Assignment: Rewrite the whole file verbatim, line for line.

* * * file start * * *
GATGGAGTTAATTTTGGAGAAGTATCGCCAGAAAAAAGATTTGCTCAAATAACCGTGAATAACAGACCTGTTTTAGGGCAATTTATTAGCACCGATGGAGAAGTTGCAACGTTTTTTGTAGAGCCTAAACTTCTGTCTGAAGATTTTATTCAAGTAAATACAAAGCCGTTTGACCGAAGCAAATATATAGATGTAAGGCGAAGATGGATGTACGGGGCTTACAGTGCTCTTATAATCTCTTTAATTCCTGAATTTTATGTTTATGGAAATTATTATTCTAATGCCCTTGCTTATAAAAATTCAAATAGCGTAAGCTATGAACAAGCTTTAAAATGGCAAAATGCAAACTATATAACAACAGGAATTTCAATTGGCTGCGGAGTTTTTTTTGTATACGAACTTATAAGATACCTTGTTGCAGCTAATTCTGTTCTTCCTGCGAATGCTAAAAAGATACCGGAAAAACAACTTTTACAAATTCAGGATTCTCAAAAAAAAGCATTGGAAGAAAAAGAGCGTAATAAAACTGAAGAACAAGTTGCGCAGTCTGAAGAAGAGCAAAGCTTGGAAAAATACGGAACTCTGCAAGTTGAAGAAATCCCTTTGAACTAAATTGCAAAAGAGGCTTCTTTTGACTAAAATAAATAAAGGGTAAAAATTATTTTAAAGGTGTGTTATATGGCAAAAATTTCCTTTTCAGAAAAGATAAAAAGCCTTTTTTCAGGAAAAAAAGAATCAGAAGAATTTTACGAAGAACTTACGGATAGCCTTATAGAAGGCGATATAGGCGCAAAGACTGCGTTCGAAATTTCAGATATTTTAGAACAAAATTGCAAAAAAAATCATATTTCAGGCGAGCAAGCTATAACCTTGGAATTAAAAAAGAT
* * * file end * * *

GATGGAGTTAATTTTGGAGAAGTATCGCCAGAAAAAAGATTTGCTCAAATAACCGTGAATAACAGACCTGTTTTAGGGCAATTTATTAGCACCGATGGAGAAGTTGCAACGTTTTTTGTAGAGCCTAAACTTCTGTCTGAAGATTTTATTCAAGTAAATACAAAGCCGTTTGACCGAAGCAAATATATAGATGTAAGGCGAAGATGGATGTACGGGGCTTACAGTGCTCTTATAATCTCTTTAATTCCTGAATTTTATGTTTATGGAAATTATTATTCTAATGCCCTTGCTTATAAAAATTCAAATAGCGTAAGCTATGAACAAGCTTTAAAATGGCAAAATGCAAACTATATAACAACAGGAATTTCAATTGGCTGCGGAGTTTTTTTTGTATACGAACTTATAAGATACCTTGTTGCAGCTAATTCTGTTCTTCCTGCGAATGCTAAAAAGATACCGGAAAAACAACTTTTACAAATTCAGGATTCTCAAAAAAAAGCATTGGAAGAAAAAGAGCGTAATAAAACTGAAGAACAAGTTGCGCAGTCTGAAGAAGAGCAAAGCTTGGAAAAATACGGAACTCTGCAAGTTGAAGAAATCCCTTTGAACTAAATTGCAAAAGAGGCTTCTTTTGACTAAAATAAATAAAGGGTAAAAATTATTTTAAAGGTGTGTTATATGGCAAAAATTTCCTTTTCAGAAAAGATAAAAAGCCTTTTTTCAGGAAAAAAAGAATCAGAAGAATTTTACGAAGAACTTACGGATAGCCTTATAGAAGGCGATATAGGCGCAAAGACTGCGTTCGAAATTTCAGATATTTTAGAACAAAATTGCAAAAAAAATCATATTTCAGGCGAGCAAGCTATAACCTTGGAATTAAAAAAGAT